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DBL%20Hendrix%20small.png College chemistry, 1983

Derek Lowe The 2002 Model

Dbl%20new%20portrait%20B%26W.png After 10 years of blogging. . .

Derek Lowe, an Arkansan by birth, got his BA from Hendrix College and his PhD in organic chemistry from Duke before spending time in Germany on a Humboldt Fellowship on his post-doc. He's worked for several major pharmaceutical companies since 1989 on drug discovery projects against schizophrenia, Alzheimer's, diabetes, osteoporosis and other diseases. To contact Derek email him directly: derekb.lowe@gmail.com Twitter: Dereklowe

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March 19, 2013

Affymax In Trouble

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Posted by Derek

Affymax has had a long history, and it's rarely been dull. The company was founded in 1988, back in the very earliest flush of the Combichem era, and in its early years it (along with Pharmacopeia) was what people thought of when they thought of that whole approach. Huge compound libraries produced (as much as possible) by robotics, equally huge screening efforts to deal with all those compounds - this stuff is familiar to us now (all too familiar, in many cases), but it was new then. If you weren't around for it, you'll have to take the word of those who were that it could all be rather exciting and scary at first: what if the answer really was to crank out huge piles of amides, sulfonamides, substituted piperazines, aminotriazines, oligopeptides, and all the other "build-that-compound-count-now!" classes? No one could say for sure that it wasn't. Not yet.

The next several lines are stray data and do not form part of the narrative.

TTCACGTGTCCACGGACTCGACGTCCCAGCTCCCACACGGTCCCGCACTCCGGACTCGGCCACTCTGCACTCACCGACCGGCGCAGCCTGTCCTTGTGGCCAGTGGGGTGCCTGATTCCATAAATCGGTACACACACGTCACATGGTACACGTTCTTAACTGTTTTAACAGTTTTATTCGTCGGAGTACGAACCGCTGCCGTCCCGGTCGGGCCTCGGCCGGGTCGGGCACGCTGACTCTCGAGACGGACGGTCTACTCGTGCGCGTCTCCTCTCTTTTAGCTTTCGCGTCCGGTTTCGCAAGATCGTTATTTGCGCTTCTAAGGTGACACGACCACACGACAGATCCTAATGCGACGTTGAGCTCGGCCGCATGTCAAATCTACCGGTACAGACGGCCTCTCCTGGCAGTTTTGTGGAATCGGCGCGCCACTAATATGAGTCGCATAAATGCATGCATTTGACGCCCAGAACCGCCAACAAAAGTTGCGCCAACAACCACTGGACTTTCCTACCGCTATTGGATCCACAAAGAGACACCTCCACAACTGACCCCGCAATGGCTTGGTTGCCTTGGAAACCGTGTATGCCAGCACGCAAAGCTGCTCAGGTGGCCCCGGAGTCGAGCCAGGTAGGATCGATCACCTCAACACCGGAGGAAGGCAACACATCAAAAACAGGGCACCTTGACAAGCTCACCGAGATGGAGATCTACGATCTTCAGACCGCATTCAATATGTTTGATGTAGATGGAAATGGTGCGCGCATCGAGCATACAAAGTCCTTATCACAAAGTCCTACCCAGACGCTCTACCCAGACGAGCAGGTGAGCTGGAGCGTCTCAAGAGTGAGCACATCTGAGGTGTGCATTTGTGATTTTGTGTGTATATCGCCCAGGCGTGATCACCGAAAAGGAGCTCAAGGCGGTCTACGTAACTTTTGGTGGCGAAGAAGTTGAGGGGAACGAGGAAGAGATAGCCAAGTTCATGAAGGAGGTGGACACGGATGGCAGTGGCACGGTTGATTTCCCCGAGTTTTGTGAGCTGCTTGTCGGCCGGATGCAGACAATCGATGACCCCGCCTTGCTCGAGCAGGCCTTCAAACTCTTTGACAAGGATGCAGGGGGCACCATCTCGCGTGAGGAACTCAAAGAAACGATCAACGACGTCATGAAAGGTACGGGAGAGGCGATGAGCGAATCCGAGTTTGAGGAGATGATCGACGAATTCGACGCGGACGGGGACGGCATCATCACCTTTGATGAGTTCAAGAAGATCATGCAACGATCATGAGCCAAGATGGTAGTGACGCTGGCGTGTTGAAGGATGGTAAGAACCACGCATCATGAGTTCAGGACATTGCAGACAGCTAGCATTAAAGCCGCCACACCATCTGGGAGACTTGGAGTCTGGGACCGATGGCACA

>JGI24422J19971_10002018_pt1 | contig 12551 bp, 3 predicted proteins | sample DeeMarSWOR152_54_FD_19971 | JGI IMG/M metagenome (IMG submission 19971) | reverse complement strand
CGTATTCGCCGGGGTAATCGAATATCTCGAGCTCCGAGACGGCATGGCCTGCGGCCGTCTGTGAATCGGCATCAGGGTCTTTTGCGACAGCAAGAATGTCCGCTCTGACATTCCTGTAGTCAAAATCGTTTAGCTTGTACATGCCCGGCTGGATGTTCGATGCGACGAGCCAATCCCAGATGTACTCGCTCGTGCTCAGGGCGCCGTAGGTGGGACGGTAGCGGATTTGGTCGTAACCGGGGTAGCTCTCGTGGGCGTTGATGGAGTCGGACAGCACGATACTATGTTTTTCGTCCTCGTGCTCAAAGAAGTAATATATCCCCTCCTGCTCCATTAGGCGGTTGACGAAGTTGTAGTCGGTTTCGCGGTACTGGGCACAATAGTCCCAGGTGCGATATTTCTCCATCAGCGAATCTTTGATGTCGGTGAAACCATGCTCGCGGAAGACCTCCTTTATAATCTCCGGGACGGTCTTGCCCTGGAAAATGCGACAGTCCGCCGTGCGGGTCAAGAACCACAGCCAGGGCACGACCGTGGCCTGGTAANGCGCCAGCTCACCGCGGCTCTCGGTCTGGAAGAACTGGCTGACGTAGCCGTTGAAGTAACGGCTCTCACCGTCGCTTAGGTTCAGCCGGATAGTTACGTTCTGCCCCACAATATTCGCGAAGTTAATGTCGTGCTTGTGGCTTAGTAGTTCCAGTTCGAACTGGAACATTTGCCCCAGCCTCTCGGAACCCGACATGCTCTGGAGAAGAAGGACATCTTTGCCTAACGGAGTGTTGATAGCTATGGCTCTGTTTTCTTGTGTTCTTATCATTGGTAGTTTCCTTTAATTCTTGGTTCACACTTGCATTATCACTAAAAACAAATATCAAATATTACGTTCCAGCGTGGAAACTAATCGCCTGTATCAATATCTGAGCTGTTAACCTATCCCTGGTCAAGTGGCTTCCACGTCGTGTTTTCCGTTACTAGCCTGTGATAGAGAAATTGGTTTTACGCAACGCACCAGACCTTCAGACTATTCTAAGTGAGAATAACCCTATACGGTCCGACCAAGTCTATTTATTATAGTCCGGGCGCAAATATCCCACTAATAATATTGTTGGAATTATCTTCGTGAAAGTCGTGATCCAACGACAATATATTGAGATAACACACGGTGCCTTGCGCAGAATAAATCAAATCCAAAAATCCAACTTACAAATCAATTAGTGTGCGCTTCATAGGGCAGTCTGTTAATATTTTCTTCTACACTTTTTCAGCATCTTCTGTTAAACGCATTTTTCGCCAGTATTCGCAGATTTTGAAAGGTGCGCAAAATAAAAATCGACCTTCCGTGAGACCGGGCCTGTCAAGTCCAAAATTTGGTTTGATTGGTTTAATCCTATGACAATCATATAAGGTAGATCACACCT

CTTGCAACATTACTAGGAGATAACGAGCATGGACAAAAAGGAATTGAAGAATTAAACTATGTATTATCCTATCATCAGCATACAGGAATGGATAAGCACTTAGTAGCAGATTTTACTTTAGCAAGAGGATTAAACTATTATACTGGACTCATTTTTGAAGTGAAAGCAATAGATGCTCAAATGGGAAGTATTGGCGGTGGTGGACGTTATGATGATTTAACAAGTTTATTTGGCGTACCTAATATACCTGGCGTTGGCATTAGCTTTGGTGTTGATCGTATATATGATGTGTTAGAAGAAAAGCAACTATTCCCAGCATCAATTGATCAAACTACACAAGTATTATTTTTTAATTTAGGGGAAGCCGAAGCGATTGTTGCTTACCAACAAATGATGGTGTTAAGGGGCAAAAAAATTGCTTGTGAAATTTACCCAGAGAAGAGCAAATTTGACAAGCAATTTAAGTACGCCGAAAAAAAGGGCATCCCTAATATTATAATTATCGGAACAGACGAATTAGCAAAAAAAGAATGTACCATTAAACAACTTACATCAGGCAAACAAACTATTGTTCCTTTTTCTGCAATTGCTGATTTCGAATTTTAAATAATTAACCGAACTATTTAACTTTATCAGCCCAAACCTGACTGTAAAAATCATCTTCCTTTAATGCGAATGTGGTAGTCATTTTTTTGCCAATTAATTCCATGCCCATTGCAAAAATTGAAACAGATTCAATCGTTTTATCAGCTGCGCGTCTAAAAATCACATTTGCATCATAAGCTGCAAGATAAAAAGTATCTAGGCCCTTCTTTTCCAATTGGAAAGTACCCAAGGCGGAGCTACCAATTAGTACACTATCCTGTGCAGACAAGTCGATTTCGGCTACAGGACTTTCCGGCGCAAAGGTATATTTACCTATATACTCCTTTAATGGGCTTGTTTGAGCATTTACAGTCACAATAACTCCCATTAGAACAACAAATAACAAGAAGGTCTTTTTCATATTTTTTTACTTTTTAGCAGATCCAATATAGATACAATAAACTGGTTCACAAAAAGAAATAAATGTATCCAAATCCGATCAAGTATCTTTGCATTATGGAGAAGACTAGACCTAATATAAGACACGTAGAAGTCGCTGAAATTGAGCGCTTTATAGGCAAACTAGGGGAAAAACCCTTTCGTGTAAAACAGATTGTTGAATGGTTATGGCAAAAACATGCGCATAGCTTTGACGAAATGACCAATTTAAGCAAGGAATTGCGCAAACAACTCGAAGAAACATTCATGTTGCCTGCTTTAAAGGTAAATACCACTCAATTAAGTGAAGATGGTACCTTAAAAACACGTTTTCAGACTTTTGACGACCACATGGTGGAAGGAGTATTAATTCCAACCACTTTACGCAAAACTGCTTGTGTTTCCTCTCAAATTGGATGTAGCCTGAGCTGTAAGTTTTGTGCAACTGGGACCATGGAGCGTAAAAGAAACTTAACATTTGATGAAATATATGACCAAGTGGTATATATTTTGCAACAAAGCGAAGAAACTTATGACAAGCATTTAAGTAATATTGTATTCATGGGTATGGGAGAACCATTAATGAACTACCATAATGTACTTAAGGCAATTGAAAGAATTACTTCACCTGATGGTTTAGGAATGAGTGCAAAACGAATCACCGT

Glaxo bought Affymax back in 1995, about the time they were buying Wellcome, which makes it seem like a long time ago, and perhaps it was. At any rate, they kept the combichem/screening technology and spun a new version of Affymax back out in 2001 to a syndicate of investors. For the past twelve years, that Affymax has been in the drug discovery and development business on its own.

And as this page shows, the story through most of those years has been peginesatide (brand name Omontys, although it was known as Hematide for a while as well). This is synthetic peptide (with some unnatural amino acids in it, and a polyethylene glycol tail) that mimics erythropoetin. What with its cyclic nature (a couple of disulfide bonds), the unnatural residues, and the PEGylation, it's a perfect example of what you often have to do to make an oligopeptide into a drug.

But for quite a while there, no one was sure whether this one was going to be a drug or not. Affymax had partnered with Takeda along the way, and in 2010 the companies announced some disturbing clinical data in kidney patients. While Omontys did seem to help with anemia, it also seemed to have a worse safety profile than Amgen's EPO, the existing competition. The big worry was cardiovascular trouble (which had also been a problem with EPO itself and all the other attempted competition in that field). A period of wranging ensued, with a lot of work on the clinical data and a lot of back-and-forthing with the FDA. In the end, the drug was actually approved one year ago, albeit with a black-box warning about cardiovascular safety.